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23 Apr 2007 : Column 745

Clause 25 and schedule 3 on managed service companies were mentioned by many speakers today and rather dismissed by several Labour Members. I am deeply worried that people who are effectively self-employed but who work through a managed service company to facilitate their contracts, tax returns and tax payments will be deemed to be employees and will be taxed accordingly. Included in this is an additional tax yield of £350 million this year and almost £1 billion over the next three years, and there is a very real suspicion that this is simply a tax raising measure, rather than an anti-avoidance measure.

I understand that a large number of the people who may be affected by the provision work in IT as independent freelance IT contractors and consultants. I also understand that one in four of those work for Government Departments or local government departments. If they are expected to bear an additional cost burden, it is almost certain that that additional cost will be passed on to the employer—a Government Department or local authority department—and there will be a corresponding requirement for more spending by Government in order to pay for the consequences of the change to managed service companies.

The Conservative amendment states that the Bill

with the ever-increasing competition from abroad. I agree. The business tax rises in particular are a disincentive for competition. The amendment goes on to say that the Bill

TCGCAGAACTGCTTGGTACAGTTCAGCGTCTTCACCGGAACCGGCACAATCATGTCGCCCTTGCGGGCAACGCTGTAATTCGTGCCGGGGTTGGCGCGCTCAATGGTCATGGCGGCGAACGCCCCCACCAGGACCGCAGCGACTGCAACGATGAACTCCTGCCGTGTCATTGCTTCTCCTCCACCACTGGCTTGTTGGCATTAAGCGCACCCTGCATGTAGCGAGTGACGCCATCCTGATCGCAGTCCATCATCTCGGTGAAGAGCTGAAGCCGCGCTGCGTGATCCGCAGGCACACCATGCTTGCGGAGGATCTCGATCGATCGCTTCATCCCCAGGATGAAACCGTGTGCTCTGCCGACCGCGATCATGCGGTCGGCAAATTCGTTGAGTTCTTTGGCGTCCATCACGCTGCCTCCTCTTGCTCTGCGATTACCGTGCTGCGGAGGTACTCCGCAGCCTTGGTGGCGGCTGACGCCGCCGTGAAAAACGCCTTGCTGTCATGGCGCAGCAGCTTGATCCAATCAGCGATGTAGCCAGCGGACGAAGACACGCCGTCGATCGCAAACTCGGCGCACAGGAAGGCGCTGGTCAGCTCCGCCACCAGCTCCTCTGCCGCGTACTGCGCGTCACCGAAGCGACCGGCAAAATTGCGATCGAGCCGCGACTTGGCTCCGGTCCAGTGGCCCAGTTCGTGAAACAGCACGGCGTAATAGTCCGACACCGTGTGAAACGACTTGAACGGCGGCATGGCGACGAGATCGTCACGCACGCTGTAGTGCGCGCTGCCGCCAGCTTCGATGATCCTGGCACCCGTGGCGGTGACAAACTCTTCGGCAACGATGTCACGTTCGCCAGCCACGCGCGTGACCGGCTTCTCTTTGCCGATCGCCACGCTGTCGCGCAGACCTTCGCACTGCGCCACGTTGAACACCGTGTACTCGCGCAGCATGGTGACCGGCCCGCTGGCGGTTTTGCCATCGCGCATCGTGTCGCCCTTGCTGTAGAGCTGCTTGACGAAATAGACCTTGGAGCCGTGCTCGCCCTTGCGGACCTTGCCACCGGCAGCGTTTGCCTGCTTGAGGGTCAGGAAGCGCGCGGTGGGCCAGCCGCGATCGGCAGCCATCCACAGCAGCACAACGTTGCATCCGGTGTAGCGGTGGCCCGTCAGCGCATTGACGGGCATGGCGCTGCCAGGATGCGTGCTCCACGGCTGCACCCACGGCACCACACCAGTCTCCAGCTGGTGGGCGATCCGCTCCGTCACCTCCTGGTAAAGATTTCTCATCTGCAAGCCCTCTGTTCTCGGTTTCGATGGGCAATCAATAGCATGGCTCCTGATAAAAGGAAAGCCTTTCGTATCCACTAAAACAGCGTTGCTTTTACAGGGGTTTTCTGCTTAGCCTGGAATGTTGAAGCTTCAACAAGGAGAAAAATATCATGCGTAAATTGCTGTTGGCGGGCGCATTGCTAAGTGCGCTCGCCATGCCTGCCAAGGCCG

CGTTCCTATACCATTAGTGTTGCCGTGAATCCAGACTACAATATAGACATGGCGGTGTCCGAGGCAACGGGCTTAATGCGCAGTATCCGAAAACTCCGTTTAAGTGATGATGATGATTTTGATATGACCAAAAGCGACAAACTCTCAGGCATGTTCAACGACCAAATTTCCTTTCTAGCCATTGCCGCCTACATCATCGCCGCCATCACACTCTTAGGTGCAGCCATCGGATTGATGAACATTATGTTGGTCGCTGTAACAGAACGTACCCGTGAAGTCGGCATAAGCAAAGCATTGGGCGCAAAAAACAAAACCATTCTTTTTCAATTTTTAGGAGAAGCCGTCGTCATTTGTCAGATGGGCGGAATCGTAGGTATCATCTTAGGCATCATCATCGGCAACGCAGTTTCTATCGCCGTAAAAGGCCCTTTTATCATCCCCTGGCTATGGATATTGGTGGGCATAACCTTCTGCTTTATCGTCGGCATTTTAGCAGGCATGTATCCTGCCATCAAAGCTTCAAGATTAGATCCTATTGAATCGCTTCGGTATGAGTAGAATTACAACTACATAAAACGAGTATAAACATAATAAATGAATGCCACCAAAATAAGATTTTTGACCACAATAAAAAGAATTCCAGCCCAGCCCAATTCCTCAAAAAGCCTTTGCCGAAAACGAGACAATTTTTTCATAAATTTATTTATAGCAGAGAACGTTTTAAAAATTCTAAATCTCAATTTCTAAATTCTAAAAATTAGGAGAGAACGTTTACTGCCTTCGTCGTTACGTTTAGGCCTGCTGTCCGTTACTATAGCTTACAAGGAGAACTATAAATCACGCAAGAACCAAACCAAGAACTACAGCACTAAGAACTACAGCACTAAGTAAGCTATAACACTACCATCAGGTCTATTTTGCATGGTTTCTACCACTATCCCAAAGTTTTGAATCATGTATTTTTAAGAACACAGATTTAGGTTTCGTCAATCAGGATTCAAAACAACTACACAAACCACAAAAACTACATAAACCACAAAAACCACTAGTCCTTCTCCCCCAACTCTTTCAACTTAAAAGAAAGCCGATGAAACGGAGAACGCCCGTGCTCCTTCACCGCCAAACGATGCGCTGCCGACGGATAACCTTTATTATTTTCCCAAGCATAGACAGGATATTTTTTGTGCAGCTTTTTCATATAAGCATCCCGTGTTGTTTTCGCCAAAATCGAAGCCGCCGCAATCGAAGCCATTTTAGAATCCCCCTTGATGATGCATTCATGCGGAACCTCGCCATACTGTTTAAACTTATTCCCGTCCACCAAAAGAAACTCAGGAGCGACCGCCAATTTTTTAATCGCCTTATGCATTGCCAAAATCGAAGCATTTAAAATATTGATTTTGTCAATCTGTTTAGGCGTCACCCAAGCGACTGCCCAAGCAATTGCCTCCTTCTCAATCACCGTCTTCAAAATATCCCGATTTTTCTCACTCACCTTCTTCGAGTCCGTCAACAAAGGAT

that is self-evident, and it offers

as I have just described. I agree entirely with that.

When the amendment states that the Bill

it perhaps overstates the case, but I have set out our suggestions and what the Government failed to do in the Budget speech in respect of pensions.

The amendment argues that the Bill

That is worth repetition. There are measures in clauses 10 to 24 on fuel duty, vehicle excise duty, air passenger duty, energy saving for houses, microgeneration and so on, but the big questions and the big decisions that the Government could have taken, which have been flagged up any number of times to Ministers from the Opposition Benches, and which have been repeated from the Front Bench in two subsequent Budgets and two subsequent pre-Budget reports—about finding the funding mechanism to support the carbon capture and storage project at Peterhead—were missed.

The two issues that the Government could have addressed, the inequity in connection charges to the grid to harness the massive power of offshore wind generation and at last finding a funding mechanism to support the Peterhead CCS project rather than re-announcement after re-announcement, year after year, in Budgets and in pre-Budget reports, have been wholly missed.

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The Bill and the Budget from which it was derived were rather well summed up on Budget day by Carol Undy, the Federation of Small Businesses national chairman. She said:

The problem is competitiveness. The problem in Scotland is a growth gap. We have seen modest changes in terms of a reduction of 2p in the top rate of corporation tax. We have seen the small company rate increased and personal tax increased.